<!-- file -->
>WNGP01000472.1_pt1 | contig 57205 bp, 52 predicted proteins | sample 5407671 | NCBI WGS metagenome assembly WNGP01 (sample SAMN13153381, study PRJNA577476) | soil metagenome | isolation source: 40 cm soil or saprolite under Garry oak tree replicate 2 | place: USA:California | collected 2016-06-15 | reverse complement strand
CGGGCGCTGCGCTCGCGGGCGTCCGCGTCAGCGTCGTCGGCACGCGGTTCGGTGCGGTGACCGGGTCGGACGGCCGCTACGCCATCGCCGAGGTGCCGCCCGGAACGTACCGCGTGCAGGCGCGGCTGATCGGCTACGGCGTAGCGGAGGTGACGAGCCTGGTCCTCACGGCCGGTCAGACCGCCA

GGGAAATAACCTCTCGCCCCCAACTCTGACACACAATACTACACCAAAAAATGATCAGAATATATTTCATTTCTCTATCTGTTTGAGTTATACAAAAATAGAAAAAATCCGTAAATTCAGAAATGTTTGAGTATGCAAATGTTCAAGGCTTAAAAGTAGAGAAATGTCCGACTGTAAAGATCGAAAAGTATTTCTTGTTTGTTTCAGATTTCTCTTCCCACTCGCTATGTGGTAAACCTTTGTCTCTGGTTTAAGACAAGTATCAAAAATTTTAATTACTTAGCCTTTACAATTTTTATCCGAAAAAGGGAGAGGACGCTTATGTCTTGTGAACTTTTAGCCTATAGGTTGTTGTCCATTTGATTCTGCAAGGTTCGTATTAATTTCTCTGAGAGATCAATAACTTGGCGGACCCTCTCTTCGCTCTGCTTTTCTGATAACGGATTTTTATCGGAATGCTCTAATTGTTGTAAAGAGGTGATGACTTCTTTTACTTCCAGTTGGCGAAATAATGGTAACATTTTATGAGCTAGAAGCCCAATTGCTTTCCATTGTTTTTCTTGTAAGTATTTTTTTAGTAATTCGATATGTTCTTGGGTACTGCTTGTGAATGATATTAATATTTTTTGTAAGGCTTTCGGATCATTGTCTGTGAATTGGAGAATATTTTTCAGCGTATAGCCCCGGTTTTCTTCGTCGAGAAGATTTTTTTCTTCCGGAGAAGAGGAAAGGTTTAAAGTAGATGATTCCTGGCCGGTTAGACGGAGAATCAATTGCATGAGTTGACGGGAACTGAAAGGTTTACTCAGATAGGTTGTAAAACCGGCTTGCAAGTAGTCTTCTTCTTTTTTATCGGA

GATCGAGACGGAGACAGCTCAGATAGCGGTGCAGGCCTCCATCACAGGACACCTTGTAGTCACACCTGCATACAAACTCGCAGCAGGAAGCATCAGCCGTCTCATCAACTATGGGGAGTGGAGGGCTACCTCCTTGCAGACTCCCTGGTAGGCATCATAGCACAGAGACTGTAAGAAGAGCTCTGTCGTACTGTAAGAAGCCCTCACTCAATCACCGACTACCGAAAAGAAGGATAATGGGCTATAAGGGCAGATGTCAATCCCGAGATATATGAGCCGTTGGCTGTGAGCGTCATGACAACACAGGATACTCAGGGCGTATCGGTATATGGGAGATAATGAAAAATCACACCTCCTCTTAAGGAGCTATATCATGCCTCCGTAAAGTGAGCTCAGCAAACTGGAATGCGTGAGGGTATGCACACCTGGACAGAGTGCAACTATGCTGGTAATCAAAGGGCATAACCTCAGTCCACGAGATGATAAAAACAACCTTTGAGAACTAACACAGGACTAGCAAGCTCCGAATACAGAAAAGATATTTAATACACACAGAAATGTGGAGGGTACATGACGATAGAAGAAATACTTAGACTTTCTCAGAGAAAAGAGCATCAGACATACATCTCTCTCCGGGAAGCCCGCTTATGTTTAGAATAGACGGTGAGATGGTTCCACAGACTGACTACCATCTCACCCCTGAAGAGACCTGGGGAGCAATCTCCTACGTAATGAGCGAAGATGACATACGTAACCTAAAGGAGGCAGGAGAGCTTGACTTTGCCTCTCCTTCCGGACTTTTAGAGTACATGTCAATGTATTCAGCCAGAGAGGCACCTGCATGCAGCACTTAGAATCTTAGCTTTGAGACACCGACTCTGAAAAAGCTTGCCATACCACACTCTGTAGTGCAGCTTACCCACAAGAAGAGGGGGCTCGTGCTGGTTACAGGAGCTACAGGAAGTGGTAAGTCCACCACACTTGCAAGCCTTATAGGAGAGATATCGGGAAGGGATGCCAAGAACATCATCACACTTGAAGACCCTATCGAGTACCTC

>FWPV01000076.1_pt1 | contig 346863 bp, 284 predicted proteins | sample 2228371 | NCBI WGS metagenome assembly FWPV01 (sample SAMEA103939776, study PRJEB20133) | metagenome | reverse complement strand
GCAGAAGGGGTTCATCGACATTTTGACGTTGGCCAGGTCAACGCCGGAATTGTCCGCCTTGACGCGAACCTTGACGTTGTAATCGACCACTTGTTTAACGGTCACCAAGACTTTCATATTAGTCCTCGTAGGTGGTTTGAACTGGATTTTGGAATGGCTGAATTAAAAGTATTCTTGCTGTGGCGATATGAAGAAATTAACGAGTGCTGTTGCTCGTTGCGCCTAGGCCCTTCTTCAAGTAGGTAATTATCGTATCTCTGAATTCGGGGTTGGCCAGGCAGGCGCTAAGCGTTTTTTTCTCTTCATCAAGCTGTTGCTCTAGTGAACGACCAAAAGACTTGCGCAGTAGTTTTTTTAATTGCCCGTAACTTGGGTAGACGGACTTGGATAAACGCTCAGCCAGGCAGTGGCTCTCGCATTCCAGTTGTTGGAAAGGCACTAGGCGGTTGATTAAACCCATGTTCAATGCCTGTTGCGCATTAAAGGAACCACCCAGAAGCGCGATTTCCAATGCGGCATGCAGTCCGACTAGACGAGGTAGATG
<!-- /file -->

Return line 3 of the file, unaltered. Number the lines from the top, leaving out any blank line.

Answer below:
GGGAAATAACCTCTCGCCCCCAACTCTGACACACAATACTACACCAAAAAATGATCAGAATATATTTCATTTCTCTATCTGTTTGAGTTATACAAAAATAGAAAAAATCCGTAAATTCAGAAATGTTTGAGTATGCAAATGTTCAAGGCTTAAAAGTAGAGAAATGTCCGACTGTAAAGATCGAAAAGTATTTCTTGTTTGTTTCAGATTTCTCTTCCCACTCGCTATGTGGTAAACCTTTGTCTCTGGTTTAAGACAAGTATCAAAAATTTTAATTACTTAGCCTTTACAATTTTTATCCGAAAAAGGGAGAGGACGCTTATGTCTTGTGAACTTTTAGCCTATAGGTTGTTGTCCATTTGATTCTGCAAGGTTCGTATTAATTTCTCTGAGAGATCAATAACTTGGCGGACCCTCTCTTCGCTCTGCTTTTCTGATAACGGATTTTTATCGGAATGCTCTAATTGTTGTAAAGAGGTGATGACTTCTTTTACTTCCAGTTGGCGAAATAATGGTAACATTTTATGAGCTAGAAGCCCAATTGCTTTCCATTGTTTTTCTTGTAAGTATTTTTTTAGTAATTCGATATGTTCTTGGGTACTGCTTGTGAATGATATTAATATTTTTTGTAAGGCTTTCGGATCATTGTCTGTGAATTGGAGAATATTTTTCAGCGTATAGCCCCGGTTTTCTTCGTCGAGAAGATTTTTTTCTTCCGGAGAAGAGGAAAGGTTTAAAGTAGATGATTCCTGGCCGGTTAGACGGAGAATCAATTGCATGAGTTGACGGGAACTGAAAGGTTTACTCAGATAGGTTGTAAAACCGGCTTGCAAGTAGTCTTCTTCTTTTTTATCGGA